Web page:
Patient surveys are an additional useful tool for identifying adverse events occurring during hospital stays
Research Activities, April 2012
After hospital discharge, many patients can accurately identify adverse events they experienced during a recent hospitalization, concludes a new study. This information can help identify patient safety problems and guide quality improvement efforts, note the researchers. They examined telephone survey responses from 2,582 adult medical and surgical patients discharged between April and October 2003 from 16 Massachusetts hospitals. More than two-thirds (71 percent) of 1,170 negative effects reported by 29 percent of those surveyed were classified as adverse events by physician researchers. Patients who reported one or more negative effects were more likely (22 vs. 16 percent) to have spent time in an intensive care unit and to have had a hospital stay of 6 days or longer (35 vs. 25 percent), but less likely to have been admitted through the emergency department (46 vs. 58 percent).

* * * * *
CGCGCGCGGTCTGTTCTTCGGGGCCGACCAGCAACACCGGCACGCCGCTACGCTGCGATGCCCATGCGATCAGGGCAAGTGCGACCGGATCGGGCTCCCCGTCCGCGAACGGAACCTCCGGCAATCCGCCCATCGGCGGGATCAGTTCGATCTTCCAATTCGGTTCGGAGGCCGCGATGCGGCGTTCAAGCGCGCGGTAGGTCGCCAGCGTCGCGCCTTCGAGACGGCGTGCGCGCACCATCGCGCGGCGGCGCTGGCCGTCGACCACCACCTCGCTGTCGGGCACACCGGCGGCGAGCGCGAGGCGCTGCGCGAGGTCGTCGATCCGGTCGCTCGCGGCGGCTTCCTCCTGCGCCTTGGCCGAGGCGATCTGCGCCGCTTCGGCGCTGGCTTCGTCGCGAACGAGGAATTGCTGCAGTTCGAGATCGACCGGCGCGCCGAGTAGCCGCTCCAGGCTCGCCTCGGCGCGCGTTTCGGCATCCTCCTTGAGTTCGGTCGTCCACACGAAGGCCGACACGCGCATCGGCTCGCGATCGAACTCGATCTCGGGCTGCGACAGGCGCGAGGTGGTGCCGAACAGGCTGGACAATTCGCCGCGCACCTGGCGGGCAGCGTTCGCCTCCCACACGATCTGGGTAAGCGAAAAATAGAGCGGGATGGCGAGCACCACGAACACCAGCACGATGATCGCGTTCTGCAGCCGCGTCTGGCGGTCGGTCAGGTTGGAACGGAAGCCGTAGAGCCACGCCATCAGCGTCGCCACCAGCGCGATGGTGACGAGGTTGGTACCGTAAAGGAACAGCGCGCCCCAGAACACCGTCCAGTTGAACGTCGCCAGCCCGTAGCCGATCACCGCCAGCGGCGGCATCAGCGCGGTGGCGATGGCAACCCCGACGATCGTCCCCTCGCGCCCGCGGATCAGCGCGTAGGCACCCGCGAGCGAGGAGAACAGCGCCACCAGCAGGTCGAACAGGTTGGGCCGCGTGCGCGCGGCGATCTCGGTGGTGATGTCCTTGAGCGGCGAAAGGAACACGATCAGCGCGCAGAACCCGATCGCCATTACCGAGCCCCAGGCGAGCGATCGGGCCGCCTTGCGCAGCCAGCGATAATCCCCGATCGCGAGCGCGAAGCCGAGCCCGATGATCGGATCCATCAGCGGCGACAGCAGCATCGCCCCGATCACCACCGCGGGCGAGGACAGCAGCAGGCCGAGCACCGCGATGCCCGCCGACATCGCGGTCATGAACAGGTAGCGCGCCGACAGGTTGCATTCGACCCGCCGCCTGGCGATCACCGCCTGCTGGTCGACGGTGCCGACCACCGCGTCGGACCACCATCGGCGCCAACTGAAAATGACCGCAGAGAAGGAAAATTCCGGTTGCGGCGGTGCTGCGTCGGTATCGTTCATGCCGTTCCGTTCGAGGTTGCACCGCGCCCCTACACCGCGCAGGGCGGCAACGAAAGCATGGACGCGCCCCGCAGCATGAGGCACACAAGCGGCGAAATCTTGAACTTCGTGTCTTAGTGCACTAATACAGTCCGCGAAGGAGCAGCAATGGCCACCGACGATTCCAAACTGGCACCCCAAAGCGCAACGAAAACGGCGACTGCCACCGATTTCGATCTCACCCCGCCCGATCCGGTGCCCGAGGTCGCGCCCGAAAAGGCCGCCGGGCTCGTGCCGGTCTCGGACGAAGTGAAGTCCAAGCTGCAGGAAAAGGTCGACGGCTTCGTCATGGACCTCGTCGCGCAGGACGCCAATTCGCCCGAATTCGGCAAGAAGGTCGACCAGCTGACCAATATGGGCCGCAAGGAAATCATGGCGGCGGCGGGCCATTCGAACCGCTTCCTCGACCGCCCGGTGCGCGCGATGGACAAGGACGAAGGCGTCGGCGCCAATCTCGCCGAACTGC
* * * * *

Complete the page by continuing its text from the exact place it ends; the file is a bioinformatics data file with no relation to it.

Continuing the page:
Patient characteristics also were influential. Physicians were 28 percent less likely to classify a negative effect as an adverse event for patients 50 years of age or older and 37 percent less likely to do so if the patient were admitted through the emergency department. Physicians were 39 percent and 37 percent, respectively, more likely to classify a negative effect as an adverse event if the patient were female or reported being in excellent/very good health. A total of 619 of the adverse events were judged to be significantly severe, serious, or life-threatening. The study was supported by the Agency for Healthcare Research and Quality (HS11928).
More details are in "Can we rely on patients' reports of adverse events?" by Junya Zhu, M.S., M.A., Sherri O. Stuver, Sc.D., Arnold M. Epstein, M.D., M.A., and others in the October 2011 Medical Care 49(10), pp. 948-955.